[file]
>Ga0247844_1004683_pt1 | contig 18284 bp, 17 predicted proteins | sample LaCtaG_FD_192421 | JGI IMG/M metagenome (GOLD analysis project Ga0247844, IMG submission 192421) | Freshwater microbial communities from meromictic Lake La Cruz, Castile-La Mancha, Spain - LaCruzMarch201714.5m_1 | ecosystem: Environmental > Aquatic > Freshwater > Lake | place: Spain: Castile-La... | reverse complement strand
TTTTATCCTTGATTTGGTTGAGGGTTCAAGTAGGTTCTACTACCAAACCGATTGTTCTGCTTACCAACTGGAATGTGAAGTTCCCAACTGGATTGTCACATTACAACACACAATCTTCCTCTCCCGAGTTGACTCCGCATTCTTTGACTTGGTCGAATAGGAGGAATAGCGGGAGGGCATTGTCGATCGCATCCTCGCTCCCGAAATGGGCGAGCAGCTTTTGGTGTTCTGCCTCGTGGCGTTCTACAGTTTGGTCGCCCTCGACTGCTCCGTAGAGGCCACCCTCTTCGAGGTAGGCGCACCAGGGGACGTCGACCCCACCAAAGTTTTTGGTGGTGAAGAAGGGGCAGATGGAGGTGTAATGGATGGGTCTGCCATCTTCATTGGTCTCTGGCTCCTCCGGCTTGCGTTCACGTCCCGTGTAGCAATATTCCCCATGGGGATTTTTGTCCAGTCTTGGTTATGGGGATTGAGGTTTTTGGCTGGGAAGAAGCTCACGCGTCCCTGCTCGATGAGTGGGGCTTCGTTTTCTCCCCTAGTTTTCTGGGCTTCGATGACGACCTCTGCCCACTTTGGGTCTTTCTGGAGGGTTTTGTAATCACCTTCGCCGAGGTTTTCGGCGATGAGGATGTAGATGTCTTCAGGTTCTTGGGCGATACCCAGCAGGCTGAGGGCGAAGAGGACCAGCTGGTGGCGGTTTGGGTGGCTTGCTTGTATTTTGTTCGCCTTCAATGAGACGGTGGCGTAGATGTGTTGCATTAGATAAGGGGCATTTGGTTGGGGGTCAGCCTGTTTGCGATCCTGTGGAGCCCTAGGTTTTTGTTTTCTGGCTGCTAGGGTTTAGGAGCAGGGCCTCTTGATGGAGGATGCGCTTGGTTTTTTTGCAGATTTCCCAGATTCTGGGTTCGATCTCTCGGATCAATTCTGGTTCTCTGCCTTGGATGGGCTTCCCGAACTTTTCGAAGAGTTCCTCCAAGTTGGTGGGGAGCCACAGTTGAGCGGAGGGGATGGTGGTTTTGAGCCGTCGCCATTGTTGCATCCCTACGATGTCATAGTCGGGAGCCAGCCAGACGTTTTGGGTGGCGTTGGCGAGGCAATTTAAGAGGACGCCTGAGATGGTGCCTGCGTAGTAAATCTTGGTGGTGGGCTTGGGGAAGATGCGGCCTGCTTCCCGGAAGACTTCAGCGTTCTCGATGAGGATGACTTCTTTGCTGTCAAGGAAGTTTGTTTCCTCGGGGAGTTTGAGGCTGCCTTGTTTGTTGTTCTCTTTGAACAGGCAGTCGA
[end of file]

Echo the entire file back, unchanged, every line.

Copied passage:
>Ga0247844_1004683_pt1 | contig 18284 bp, 17 predicted proteins | sample LaCtaG_FD_192421 | JGI IMG/M metagenome (GOLD analysis project Ga0247844, IMG submission 192421) | Freshwater microbial communities from meromictic Lake La Cruz, Castile-La Mancha, Spain - LaCruzMarch201714.5m_1 | ecosystem: Environmental > Aquatic > Freshwater > Lake | place: Spain: Castile-La... | reverse complement strand
TTTTATCCTTGATTTGGTTGAGGGTTCAAGTAGGTTCTACTACCAAACCGATTGTTCTGCTTACCAACTGGAATGTGAAGTTCCCAACTGGATTGTCACATTACAACACACAATCTTCCTCTCCCGAGTTGACTCCGCATTCTTTGACTTGGTCGAATAGGAGGAATAGCGGGAGGGCATTGTCGATCGCATCCTCGCTCCCGAAATGGGCGAGCAGCTTTTGGTGTTCTGCCTCGTGGCGTTCTACAGTTTGGTCGCCCTCGACTGCTCCGTAGAGGCCACCCTCTTCGAGGTAGGCGCACCAGGGGACGTCGACCCCACCAAAGTTTTTGGTGGTGAAGAAGGGGCAGATGGAGGTGTAATGGATGGGTCTGCCATCTTCATTGGTCTCTGGCTCCTCCGGCTTGCGTTCACGTCCCGTGTAGCAATATTCCCCATGGGGATTTTTGTCCAGTCTTGGTTATGGGGATTGAGGTTTTTGGCTGGGAAGAAGCTCACGCGTCCCTGCTCGATGAGTGGGGCTTCGTTTTCTCCCCTAGTTTTCTGGGCTTCGATGACGACCTCTGCCCACTTTGGGTCTTTCTGGAGGGTTTTGTAATCACCTTCGCCGAGGTTTTCGGCGATGAGGATGTAGATGTCTTCAGGTTCTTGGGCGATACCCAGCAGGCTGAGGGCGAAGAGGACCAGCTGGTGGCGGTTTGGGTGGCTTGCTTGTATTTTGTTCGCCTTCAATGAGACGGTGGCGTAGATGTGTTGCATTAGATAAGGGGCATTTGGTTGGGGGTCAGCCTGTTTGCGATCCTGTGGAGCCCTAGGTTTTTGTTTTCTGGCTGCTAGGGTTTAGGAGCAGGGCCTCTTGATGGAGGATGCGCTTGGTTTTTTTGCAGATTTCCCAGATTCTGGGTTCGATCTCTCGGATCAATTCTGGTTCTCTGCCTTGGATGGGCTTCCCGAACTTTTCGAAGAGTTCCTCCAAGTTGGTGGGGAGCCACAGTTGAGCGGAGGGGATGGTGGTTTTGAGCCGTCGCCATTGTTGCATCCCTACGATGTCATAGTCGGGAGCCAGCCAGACGTTTTGGGTGGCGTTGGCGAGGCAATTTAAGAGGACGCCTGAGATGGTGCCTGCGTAGTAAATCTTGGTGGTGGGCTTGGGGAAGATGCGGCCTGCTTCCCGGAAGACTTCAGCGTTCTCGATGAGGATGACTTCTTTGCTGTCAAGGAAGTTTGTTTCCTCGGGGAGTTTGAGGCTGCCTTGTTTGTTGTTCTCTTTGAACAGGCAGTCGA